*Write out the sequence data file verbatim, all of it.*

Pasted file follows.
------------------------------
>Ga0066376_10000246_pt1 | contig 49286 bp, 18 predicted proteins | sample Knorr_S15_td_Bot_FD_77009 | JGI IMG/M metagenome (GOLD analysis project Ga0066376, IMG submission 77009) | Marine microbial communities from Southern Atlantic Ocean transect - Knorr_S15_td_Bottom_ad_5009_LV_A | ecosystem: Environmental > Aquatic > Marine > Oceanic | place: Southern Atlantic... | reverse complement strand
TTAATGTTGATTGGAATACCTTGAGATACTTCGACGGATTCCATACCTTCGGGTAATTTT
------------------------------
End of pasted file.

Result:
>Ga0066376_10000246_pt1 | contig 49286 bp, 18 predicted proteins | sample Knorr_S15_td_Bot_FD_77009 | JGI IMG/M metagenome (GOLD analysis project Ga0066376, IMG submission 77009) | Marine microbial communities from Southern Atlantic Ocean transect - Knorr_S15_td_Bottom_ad_5009_LV_A | ecosystem: Environmental > Aquatic > Marine > Oceanic | place: Southern Atlantic... | reverse complement strand
TTAATGTTGATTGGAATACCTTGAGATACTTCGACGGATTCCATACCTTCGGGTAATTTT